If businesses don’t want to be impacted by the very real threat of a power loss, they need to start focusing on generating their own energy and making more efficient use of their current energy supply.

The growing risks of power interruption

The growing risks of power interruption

There’s no doubt that the risks of power supply interruption are growing, which is reflected in the growing concern among businesses.

Recent research by Centrica Business Solutions shows that energy security is seen as one of the fastest-growing business risks, with 35% of businesses viewing energy security as a substantial risk to their long-term economical success. Alarmingly, 73% of businesses feel less than “very well prepared” for an interruption in power supply, and as more processes and offerings become digitized, 87% of businesses believe that resilience measures are vitally important.

What makes an energy-related failure so hard to protect against – and therefore so damaging – is unpredictability. But studying the various causes of those failures shows that there are ways that businesses can be better protected.

What businesses need is an energy resilience strategy.

Integrating energy resilience into your strategy

Integrating energy resilience into your strategy

The good news is that there are effective distributed energy solutions available to protect organizations and ensure that they maintain business continuity – whatever power reliability challenges they may face.

Integrating energy resilience into a long-term energy strategy will provide the best outcomes. There’s a direct correlation between businesses that have a well-planned energy resilience strategy and positive business outcomes in the event of a failure. Recent research conducted by Centrica Business Solutions shows that businesses who make detailed plans are 34% more likely to report strong financial performance.

The most forward-thinking businesses are those who are taking control of their energy supply. They are facing a changing energy landscape by increasing the amount of power they self-generate as opposed to relying entirely on energy from the grid.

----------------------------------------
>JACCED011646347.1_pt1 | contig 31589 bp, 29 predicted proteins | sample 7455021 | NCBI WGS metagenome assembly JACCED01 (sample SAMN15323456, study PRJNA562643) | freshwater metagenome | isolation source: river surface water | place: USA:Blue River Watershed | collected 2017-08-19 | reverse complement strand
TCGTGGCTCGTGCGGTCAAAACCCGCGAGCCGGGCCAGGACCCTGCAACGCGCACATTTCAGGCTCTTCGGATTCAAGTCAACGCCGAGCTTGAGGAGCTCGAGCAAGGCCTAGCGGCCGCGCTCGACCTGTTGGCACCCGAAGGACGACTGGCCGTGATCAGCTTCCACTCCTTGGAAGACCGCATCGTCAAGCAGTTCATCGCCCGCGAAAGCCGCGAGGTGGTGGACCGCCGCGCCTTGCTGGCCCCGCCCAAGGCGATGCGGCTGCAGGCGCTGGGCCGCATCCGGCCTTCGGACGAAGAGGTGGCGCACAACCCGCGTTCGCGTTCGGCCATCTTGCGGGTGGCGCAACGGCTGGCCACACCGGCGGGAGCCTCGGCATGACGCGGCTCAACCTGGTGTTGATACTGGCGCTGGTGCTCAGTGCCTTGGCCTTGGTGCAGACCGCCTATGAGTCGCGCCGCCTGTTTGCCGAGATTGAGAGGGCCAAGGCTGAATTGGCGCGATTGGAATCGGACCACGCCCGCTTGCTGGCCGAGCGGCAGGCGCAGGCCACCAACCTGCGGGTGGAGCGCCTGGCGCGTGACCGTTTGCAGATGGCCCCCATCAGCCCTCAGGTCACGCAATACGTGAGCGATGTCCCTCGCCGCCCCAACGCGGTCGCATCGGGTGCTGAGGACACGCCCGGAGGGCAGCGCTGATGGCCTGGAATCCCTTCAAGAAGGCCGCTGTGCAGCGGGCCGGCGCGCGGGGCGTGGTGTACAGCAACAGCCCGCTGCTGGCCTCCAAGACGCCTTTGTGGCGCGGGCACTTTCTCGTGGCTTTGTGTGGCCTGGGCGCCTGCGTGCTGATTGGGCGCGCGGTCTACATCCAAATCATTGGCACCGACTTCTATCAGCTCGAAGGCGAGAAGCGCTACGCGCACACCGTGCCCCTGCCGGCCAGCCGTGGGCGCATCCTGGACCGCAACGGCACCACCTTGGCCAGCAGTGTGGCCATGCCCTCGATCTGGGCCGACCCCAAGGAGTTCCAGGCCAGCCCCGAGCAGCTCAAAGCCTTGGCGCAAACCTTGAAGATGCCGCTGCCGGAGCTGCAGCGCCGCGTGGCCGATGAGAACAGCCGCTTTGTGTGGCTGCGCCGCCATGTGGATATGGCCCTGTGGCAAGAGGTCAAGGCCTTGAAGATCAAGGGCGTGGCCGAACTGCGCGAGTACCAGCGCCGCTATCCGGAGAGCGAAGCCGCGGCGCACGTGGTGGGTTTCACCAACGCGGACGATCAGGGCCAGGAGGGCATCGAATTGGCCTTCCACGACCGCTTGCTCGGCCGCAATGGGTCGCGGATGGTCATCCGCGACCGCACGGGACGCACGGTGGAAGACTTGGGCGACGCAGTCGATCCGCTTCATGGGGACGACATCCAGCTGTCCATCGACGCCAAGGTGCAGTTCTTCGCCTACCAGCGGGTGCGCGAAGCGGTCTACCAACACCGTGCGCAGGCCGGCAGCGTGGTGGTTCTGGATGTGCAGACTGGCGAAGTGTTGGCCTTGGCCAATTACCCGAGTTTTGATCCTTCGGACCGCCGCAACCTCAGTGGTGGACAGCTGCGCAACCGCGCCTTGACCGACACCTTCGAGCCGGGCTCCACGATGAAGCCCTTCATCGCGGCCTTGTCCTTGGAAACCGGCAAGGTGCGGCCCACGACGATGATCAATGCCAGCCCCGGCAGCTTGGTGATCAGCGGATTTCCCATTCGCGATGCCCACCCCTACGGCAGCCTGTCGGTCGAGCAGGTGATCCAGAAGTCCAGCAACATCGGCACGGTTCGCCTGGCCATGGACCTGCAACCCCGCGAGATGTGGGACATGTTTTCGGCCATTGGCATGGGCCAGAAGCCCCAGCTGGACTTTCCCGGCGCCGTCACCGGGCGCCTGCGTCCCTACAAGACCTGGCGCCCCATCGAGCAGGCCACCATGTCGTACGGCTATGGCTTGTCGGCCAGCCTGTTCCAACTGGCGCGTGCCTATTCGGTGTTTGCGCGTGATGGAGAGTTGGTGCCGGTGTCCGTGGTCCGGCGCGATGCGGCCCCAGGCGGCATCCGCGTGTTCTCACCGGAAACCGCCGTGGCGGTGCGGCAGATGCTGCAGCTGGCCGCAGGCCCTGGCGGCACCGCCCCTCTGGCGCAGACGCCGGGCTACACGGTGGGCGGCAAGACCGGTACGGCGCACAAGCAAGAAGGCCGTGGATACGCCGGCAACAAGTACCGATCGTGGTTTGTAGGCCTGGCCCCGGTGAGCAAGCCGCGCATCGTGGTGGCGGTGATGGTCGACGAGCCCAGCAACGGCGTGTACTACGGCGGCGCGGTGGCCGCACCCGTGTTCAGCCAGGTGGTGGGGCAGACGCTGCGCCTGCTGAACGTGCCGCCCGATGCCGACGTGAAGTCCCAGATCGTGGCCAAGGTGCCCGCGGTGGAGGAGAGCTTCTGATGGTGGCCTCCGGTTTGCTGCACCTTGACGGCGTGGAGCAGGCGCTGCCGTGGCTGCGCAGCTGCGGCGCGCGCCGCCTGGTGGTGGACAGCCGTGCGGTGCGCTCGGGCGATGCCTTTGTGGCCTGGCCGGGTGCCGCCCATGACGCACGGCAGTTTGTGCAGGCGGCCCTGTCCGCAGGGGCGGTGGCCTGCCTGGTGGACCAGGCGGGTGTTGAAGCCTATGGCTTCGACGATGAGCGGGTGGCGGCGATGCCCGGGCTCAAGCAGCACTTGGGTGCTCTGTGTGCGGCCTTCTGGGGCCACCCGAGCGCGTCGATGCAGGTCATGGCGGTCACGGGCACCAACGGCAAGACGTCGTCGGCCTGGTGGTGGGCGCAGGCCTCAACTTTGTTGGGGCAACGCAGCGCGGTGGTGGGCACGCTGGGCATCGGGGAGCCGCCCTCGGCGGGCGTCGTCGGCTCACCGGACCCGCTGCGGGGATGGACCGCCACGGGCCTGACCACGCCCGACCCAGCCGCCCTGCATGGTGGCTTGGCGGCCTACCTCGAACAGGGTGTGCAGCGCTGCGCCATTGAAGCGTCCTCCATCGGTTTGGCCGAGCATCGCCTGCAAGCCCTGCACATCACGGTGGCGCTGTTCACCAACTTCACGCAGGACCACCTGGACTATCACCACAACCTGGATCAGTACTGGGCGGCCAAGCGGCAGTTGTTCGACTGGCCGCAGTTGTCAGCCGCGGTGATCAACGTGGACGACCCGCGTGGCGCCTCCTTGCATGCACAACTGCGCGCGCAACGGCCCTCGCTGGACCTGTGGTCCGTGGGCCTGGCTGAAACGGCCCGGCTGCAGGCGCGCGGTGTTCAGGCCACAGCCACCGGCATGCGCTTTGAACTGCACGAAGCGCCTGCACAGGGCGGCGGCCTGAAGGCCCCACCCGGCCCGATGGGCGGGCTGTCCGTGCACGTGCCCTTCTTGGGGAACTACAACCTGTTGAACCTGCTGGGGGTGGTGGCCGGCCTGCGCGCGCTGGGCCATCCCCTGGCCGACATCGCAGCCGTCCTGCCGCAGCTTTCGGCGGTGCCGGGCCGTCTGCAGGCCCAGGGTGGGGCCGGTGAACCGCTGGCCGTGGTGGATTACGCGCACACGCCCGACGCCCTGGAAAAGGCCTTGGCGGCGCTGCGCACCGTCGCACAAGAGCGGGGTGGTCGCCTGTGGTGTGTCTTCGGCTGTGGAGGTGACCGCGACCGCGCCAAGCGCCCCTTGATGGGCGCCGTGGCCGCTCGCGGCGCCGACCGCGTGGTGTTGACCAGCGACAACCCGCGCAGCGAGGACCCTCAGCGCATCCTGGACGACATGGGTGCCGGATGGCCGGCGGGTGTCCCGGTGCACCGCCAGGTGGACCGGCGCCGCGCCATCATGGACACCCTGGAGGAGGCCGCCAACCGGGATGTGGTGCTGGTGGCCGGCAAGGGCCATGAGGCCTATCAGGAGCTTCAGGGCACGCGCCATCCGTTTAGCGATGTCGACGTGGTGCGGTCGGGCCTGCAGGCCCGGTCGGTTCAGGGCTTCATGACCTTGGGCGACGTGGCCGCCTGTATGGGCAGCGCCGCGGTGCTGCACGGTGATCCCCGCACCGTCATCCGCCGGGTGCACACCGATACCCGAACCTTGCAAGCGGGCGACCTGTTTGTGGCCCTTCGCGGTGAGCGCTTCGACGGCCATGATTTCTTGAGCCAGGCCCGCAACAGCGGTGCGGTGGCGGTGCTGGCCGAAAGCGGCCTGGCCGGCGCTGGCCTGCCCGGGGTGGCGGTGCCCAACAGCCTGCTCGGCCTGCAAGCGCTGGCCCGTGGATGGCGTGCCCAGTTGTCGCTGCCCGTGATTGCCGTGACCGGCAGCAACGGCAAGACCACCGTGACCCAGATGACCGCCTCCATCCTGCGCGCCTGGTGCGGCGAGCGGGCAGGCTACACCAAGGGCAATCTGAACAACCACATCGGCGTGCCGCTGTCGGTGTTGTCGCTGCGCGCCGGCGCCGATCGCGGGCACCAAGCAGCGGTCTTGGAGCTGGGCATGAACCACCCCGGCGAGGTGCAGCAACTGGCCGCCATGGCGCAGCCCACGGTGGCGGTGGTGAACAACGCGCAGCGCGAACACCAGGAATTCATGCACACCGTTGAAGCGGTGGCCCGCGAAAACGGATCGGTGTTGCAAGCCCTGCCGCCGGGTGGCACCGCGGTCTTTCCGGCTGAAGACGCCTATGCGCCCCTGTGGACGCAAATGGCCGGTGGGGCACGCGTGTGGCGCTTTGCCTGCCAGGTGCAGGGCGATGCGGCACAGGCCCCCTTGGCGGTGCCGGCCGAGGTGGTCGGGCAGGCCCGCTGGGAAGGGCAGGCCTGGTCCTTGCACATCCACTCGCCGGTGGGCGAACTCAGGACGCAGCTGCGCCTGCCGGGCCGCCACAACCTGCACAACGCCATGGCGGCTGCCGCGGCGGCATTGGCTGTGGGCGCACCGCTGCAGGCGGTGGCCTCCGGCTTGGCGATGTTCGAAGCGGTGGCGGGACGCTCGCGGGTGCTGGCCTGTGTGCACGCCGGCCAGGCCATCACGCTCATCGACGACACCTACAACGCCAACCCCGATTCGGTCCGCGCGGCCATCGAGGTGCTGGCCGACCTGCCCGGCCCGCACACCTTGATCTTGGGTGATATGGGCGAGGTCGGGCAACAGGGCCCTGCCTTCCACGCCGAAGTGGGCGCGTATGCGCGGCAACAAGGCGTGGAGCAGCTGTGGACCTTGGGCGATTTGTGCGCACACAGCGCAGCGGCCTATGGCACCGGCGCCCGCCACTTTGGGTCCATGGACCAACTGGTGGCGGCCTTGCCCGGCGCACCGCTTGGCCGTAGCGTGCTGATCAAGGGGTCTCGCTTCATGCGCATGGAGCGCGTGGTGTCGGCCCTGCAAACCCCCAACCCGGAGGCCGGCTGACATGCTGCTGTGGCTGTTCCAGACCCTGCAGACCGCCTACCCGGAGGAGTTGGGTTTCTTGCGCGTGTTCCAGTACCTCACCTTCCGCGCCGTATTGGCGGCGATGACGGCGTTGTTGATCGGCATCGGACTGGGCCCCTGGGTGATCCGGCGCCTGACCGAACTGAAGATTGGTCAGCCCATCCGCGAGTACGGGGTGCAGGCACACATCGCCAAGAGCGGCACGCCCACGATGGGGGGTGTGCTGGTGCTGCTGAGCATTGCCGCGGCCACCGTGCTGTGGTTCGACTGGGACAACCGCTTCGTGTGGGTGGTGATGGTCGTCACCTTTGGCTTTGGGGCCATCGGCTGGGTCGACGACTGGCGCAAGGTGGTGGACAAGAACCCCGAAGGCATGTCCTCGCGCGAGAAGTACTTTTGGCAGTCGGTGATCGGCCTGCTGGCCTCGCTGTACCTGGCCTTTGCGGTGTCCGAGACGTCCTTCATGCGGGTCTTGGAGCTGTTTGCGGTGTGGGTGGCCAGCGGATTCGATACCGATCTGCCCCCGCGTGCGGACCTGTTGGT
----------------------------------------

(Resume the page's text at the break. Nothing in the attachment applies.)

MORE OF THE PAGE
The ‘peak of the storm’ when critical processes are compromised is not the time for thinking – it's the time to activate a robust contingency plan. We recommend 3 steps to develop your resilience plan:

  1. Understand your environment and areas of risk – Gain a deeper understanding of your complete energy profile with a real-time view of systems and processes that allows you to pinpoint your potential vulnerabilities.
  2. Assess the business impact of power loss ­– Identify critical and non-critical systems and understand the effect of power loss on each. In this way, you will be able to prioritize energy resilience solutions and know which essential systems must be kept on at all times.
  3. Design your resilience plan – Use the data gathered in steps one and two to design your action plan. This should take into account critical loads, relative priorities, and response speeds for back-up power solutions, which should be able to respond automatically. Consider on-site generation equipment – such as cogeneration, back-up generators, and solar power with storage – to assist in providing interrupted sources of power.

How we can help

As a market leader in the global energy industry, Centrica Business Solutions has the capabilities to support your end-to-end resilience strategy. This includes working with you to analyze your business needs, understand specific risks, and create a robust contingency plan.

We can also design and implement resilient energy solutions, including using our intelligent insights technologies to improve performance of your energy assets and pinpoint vulnerabilities. Our on-site generation solutions can also provide you with a more efficient and stable energy supply – and increase your energy flexibility.